Joe Canning addresses Galway’s Barton Shield and Senior Cup teams
Hurling giant gives talk ahead of All-Ireland Cup and Shields finals at Carton House
Joe Lyons of Galway driving at the eighth in the AIG Barton Shield at Carton House on Wednesday. Photograph: Pat Cashman
Last Sunday evening Joe Canning spent the bones of an hour addressing the Galway golf club Barton Shield and Senior Cup teams – it is the same panel of players – ahead of this week’s AIG-sponsored, All-Ireland Cup and Shields finals at Carton House.
The Galway hurling giant helped his county to end a 29-year hiatus since they last won the Liam MacCarthy Cup earlier this month. In the years between 1988 and 2017 the Galway hurling team lost six finals, a litany of disappointment with which his audience of golfers empathised.
Standing in a shadow cast by Royal Dublin (2015) and Warrenpoint (2016), Galway golf club negotiated a passage to a third consecutive final when they beat Tralee on the Mark O’Meara-designed layout, winning both foursomes to stand on the cusp of a Barton Shield success they last celebrated in 2007.
Joe Lyons, a member of that victorious side a decade ago and who partnered 17-year-old boys international Irish Luke O’Neill to victory in the top match against Tralee, mentioned the increased depth of quality within the team, a point Canning had referenced when speaking about the Galway hurlers triumph.
“Joe [Canning] made a very good point about the Galway hurlers this year, saying that the big thing for them was that the guys in training were pushing them hard; the big talk in their dressing room was actually who was making the numbers 16 to 26, who was going to be on the bench for the All-Ireland final.
“Every evening they trained, he said, there was depth there. So, basically, there’s no one there too comfortable in their position, and we’re even in a position, I don’t know who’s picked for the final yet, but we’ve guys on the sidelines who would be willing and more than capable of coming in for any of us.”
“He was really insightful. He brought up the point that the best comparison he could make [between the sports of hurling and golf] was when he was taking a free in hurling.
“He has the same routine for the last umpteen years. He concentrates on his breathing, tosses the sliothar a certain way, spins it a certain way, wants to see a certain flight and that’s exactly what we are thinking about when we are hitting a shot. It was brilliant, nice of him to do that.
“He spoke for about 10 or 15 minutes and then we were asking him questions [for more than half an hour]. We were all star-struck, very quiet when he was talking.”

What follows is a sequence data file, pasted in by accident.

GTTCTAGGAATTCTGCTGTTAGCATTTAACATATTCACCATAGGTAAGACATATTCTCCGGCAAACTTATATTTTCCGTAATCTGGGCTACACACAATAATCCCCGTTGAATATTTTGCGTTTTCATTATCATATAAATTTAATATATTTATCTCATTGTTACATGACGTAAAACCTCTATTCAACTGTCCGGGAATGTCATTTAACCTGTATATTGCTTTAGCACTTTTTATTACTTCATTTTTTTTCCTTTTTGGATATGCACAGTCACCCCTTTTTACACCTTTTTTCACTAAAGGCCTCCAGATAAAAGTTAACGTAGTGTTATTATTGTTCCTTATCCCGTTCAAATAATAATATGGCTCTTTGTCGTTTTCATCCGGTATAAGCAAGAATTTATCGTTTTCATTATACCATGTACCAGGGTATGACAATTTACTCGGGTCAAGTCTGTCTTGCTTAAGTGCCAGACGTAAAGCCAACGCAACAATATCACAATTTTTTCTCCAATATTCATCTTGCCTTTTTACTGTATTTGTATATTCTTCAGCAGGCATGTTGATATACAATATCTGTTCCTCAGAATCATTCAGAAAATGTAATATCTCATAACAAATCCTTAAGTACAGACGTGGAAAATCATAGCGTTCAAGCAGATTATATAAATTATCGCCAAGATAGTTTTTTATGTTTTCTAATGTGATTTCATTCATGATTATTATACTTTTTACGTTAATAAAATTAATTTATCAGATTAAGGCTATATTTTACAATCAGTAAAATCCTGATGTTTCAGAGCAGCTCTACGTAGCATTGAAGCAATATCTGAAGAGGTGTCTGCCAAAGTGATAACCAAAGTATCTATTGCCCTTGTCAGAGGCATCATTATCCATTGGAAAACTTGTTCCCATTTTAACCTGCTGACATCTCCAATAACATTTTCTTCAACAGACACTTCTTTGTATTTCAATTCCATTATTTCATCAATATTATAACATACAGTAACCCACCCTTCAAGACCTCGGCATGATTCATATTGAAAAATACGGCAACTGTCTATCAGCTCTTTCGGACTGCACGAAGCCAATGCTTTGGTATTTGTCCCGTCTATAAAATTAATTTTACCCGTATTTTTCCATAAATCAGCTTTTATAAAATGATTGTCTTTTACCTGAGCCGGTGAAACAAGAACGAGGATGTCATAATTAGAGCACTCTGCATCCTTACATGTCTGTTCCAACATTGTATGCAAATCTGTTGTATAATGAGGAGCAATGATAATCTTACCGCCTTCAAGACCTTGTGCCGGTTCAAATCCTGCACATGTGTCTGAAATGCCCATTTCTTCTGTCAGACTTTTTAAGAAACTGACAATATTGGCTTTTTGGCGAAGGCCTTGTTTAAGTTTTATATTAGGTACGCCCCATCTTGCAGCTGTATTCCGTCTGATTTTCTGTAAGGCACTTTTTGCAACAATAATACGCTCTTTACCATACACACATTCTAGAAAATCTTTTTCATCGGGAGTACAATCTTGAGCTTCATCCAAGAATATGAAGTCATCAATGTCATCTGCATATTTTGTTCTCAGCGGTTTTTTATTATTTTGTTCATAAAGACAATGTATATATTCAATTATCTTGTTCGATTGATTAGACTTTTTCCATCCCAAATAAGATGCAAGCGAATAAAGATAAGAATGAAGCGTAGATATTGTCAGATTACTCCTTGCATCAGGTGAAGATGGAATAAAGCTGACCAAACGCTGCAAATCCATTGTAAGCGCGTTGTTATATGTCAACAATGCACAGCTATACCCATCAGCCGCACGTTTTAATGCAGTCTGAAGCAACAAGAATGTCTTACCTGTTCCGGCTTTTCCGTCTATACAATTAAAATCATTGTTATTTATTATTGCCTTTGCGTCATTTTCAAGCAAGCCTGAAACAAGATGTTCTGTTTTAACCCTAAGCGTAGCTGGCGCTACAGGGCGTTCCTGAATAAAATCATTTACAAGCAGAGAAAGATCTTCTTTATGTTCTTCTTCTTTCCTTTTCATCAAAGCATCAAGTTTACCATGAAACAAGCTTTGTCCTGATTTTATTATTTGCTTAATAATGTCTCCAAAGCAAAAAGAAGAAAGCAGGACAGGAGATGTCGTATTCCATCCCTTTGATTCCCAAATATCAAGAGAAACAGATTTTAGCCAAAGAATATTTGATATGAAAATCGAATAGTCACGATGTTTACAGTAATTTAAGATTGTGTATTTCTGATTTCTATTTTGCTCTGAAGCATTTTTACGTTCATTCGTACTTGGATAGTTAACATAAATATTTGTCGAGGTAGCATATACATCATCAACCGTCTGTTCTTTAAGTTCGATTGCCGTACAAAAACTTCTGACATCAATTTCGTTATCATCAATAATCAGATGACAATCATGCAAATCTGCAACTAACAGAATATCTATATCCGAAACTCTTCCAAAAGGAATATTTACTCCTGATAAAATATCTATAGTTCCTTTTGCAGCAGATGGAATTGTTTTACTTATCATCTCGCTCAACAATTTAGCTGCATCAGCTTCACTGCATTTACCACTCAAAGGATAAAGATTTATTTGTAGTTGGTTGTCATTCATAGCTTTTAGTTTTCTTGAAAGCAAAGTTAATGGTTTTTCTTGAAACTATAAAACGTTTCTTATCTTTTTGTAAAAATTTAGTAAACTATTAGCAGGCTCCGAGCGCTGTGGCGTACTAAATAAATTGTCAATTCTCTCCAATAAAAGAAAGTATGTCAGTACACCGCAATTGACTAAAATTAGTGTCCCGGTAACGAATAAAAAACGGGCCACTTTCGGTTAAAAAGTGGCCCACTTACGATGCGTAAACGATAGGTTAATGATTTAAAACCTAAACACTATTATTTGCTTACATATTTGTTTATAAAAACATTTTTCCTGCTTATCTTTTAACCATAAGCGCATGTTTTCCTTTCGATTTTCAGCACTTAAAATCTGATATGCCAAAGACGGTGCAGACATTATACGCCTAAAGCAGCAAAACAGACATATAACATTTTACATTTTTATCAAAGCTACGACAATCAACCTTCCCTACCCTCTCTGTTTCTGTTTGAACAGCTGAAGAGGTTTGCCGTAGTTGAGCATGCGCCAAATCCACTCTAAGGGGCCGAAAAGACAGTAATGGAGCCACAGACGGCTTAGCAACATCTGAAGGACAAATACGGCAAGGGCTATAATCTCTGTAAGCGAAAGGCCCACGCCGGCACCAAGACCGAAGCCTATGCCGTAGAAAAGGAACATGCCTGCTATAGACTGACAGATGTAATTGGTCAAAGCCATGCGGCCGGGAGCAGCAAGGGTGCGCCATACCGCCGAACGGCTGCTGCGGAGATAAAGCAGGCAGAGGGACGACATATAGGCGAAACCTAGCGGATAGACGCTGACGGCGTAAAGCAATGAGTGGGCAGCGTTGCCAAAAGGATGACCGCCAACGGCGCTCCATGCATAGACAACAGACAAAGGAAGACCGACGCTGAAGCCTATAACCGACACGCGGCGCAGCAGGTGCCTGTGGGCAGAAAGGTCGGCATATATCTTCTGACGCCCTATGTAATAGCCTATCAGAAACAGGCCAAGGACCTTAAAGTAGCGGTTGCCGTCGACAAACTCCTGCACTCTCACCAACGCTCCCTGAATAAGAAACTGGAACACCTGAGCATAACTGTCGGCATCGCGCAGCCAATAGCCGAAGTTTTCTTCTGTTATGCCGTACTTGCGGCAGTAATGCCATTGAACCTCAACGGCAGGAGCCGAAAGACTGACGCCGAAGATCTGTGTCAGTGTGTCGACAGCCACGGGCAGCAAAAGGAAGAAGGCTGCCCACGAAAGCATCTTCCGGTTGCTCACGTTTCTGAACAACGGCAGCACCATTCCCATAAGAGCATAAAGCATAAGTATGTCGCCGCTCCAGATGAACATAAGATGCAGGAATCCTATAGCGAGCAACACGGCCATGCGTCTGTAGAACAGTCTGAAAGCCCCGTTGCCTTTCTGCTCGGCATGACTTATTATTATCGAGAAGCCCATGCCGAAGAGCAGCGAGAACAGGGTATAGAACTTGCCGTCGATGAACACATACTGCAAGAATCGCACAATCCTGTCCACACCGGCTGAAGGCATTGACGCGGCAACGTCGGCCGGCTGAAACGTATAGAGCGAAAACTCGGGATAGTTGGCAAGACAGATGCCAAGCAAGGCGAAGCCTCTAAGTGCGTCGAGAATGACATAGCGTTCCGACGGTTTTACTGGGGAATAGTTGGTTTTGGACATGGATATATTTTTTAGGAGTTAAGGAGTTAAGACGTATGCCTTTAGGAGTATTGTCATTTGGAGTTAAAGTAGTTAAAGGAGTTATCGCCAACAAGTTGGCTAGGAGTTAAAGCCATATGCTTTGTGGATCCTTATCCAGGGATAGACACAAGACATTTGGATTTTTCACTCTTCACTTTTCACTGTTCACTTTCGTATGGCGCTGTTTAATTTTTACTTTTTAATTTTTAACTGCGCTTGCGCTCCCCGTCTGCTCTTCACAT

They’ll face last year’s nemesis and defending champions Warrenpoint, who despite the absence of Irish Close champion Jamie Fletcher, ruled out with an infected thumb, squeezed past the Leinster champions the Castle.
The Dublin club won the top match, Shane Lowry’s brother Alan and Jack Walsh prevailing by two holes, but in the bottom match Warrenpoint’s Colm Campbell and Ryan Gribben beat Alex Gleeson and Robert Moran by four holes.
The 2016 Irish Amateur Open champion Campbell, the man who holed the winning putt in Ireland’s last two Home International Championship successes, explained the key to success on a day when the persistent heavy rain meant that preferred lies were in operation.
“Putting was definitely the key. We got off to a nice start, chipped in on the second for a two to go one up, holed a nice birdie putt on four for a half, they went OB on five with their second shot, so we moved two up and won seven with a par; we were very comfortable.”
Campbell paid tribute to his partner Gribben, whose touch on the greens was hugely influential on the back nine, getting putts on 11, 12, 14, 16 and 17 to remain tantalisingly out of reach of their opponents.
In the Junior Cup semi-finals Ballybunion’s Adrian Walsh contributed the match-defining point in a 3-2 victory, holing a five-foot putt on the 20th to edge the Kerry club one step closer to a trophy they last won in 2013 at Royal Tara.
In the final they’ll meet the Leinster champions Grange, a team that includes Paul McGinley’s nephew Niall McCormick.
Barton Shield semi-finals Galway bt Tralee by 4 holes (J Lyons & L O’Neill bt D O’Sullivan & E O’Donnell, 1 hole; R Mullarney & L Power bt F O’Sullivan & R Hill 3 holes). Warrenpoint bt Castle by 2 holes (S Coulter & P Reavey lost to A Lowry & J Walsh by 2 holes; C Campbell & R Gribben bt A Gleeson & R Moran by 4 holes) Junior Cup semi-finals - Ballybunion 3½ Loughrea 1½ (Ballybunion names first): P Byrne bt P Hynes 2 holes; F Geary Jnr. lost to E O’Doherty 3/1; R Cross bt P McMahon 4/3; A Walsh bt D Byrnes 20th; B Slattery halved with B Dunne. Grange 3½ Malone 1½ (Grange names first): K O’Meara bt B Brennan 2/1; P McNiff lost to L O’Sullivan 3/2; G McDonnell halved with J Millar; N McCormick bt D Fleming 2/1; J Ward bt Jamie Thompson 7/6.
Purcell Shield semi-finals (8.0, nine minutet intervals): Royal Curragh v Moyola Park (Royal Curragh names first): M Cleary & B Mullins v S Graffin & T Steele; E Trant & J Murphy v M McKee & S Heaney; A Ryan & T Powell v B O’Kane & G Loughlin; M Whitty & B Geraghty v C McKenna & T Johnston; B Murphy & P Dempsey v D Cleary & M McNabb. Thurles v Portumna (Thurles names first, 8.45am and nine minute intervals): T Quigley & S Quigley v D Cox & B Mooney; S Quigley & M Fahy v P Cahalan & A Hayes; J Looby & G Maguire v D Hogan & P Hogan; P Coote & S Sherlock v E Quigley & A Page; J Nevin & A O’Keefe v S McEntee & D Hughes.
Junior Cup final (10.45 and nine minute intervals) - Ballybunion v Grange (Ballybunion names first): P Byrne v K O’Meara; F Geary Jnr v P McNiff; R Cross v G McDonnell; A Walsh v N McCormick; B Slattery v J Ward.
Barton Shield final (11.30 and nine minute intervals) - Galway v Warrenpoint (Galway names first): J Lyons & L O’Neill v S Coulter & P Reavey; R Mullarney & L Power v C Campbell & R Gribben.